The Parker daughters, Iris (Ambyr Childers), left, and Rose (Julia Garner), are left motherless and in the care of their old-fashioned father in “We Are What We Are.” (Credit: Entertainment One Films)

Frank Parker is an old-fashioned kind of guy. The kind who still listens to vinyl and tinkers with analogue wristwatches as a hobby. The kind who dresses his kids like Civil War reenactors once a year and forces them to — wait, you don’t really want me to tell you, do you?

I don’t have to. Based on a 2010 Mexican horror movie, the indie film “We Are What We Are” is so transparent that anyone with half a brain should able to figure out its “secret” inside of 15 minutes. Heck, I had a pretty good idea about what to expect just from looking at the poster.

Still, there’s some fun to be had, as long as your idea of fun includes being grossed out. There is no twist, and really only one conventional fright — the kind that makes you jump — in the whole film. And it isn’t much. Most of what the movie serves up, courtesy of Mr. Parker (Bill Sage, nicely menacing), is more stomach-churning than scary.

Set in rural Pennsylvania, the action is put in motion by the death of Ma Parker (Kassie DePaiva), who suffers some kind of seizure while on a shopping trip. The subsequent unspooling of the plot is fed by three distinct story lines. The first is the investigation of her demise by the coroner (Michael Parks), whose autopsy findings suggest an unusual — and disturbing — cause of death, especially when coupled with the doctor’s discovery of something that looks like a human bone in the woods.

The second thread concerns the surviving Parkers’ preparations for an annual religious observation referred to as “Lambs Day.” With their mother gone, sisters Iris and Rose Parker (Ambyr Childers and Julia Garner) start discussing their aversion to assuming their mom’s Lambs Day duties, the most disturbing part of which falls to Iris, as the eldest daughter. Little brother Rory (the appropriately named Jack Gore) mostly complains about what he imagines to be a “monster” in the cellar.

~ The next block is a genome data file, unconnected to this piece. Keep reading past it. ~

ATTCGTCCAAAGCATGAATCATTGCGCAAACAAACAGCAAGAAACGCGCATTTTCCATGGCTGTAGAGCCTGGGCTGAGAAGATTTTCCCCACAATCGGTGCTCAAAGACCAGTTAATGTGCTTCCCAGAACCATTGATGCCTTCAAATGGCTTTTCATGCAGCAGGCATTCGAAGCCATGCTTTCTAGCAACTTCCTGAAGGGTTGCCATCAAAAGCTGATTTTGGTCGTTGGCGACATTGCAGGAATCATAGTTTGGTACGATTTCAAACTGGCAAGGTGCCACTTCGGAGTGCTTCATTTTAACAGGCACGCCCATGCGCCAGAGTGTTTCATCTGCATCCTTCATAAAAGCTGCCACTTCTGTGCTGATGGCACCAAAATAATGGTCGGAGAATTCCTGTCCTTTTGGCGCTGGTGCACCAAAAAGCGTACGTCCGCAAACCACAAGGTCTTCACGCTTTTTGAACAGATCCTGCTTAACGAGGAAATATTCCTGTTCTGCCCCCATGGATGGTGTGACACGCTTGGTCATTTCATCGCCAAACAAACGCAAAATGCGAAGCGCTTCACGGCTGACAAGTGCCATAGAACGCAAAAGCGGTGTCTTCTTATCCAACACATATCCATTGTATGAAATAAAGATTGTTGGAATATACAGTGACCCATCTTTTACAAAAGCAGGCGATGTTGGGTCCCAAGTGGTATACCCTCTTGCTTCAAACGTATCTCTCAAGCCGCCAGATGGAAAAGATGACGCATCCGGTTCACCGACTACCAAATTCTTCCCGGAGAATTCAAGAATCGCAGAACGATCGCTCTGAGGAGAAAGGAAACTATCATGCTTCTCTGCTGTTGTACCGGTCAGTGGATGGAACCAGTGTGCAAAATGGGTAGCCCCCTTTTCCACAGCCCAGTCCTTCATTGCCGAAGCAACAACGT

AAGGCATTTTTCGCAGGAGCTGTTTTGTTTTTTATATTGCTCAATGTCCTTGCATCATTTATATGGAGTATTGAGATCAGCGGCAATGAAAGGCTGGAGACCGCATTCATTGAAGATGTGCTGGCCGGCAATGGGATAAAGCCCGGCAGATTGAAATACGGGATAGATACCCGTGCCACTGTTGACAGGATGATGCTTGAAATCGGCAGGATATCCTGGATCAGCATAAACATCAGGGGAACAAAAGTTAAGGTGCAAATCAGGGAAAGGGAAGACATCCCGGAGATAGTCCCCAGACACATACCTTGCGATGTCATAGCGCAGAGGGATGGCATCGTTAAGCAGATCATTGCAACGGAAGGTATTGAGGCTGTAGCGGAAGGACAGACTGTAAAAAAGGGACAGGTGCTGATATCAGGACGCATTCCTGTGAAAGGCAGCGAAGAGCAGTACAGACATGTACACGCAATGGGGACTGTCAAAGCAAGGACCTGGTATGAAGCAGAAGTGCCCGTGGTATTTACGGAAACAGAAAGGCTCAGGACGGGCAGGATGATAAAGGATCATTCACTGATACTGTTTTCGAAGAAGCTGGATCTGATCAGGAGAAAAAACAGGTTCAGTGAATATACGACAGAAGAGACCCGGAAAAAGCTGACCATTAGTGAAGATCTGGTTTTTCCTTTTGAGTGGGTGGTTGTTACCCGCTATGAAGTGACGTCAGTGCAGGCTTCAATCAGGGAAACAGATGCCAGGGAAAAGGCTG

The third thread is spun by a series of flashbacks to the 1870s, the events of which have been preserved in a journal that serves as the Parkers’ Lambs Day bible.

The film’s rendering of emotion is sensitive, and the acting uniformly fine, with an unrecognizable cameo by Kelly McGillis as the Parkers’ nosy, doomed neighbor. None of the story threads generate much mystery, however, and only the kind of suspense that comes from waiting for the inevitable, crudely foreshadowed climax. When it finally arrives, it will either disgust or delight, depending on your taste.

The entire film takes place against the backdrop of a rainstorm, the arrival of which — bringing flooding, toppled trees and the unearthing of long-buried secrets — is actually a critical plot point. At the beginning of the film, someone makes a prediction about the weather that turns out to be a succinct review of the movie: “It’s going to get a lot worse before it gets better.”

For some viewers, that’s high praise.


R. At Landmark’s E Street Cinema. Contains violence, gore, general creepiness, nudity and sensuality. 105 minutes.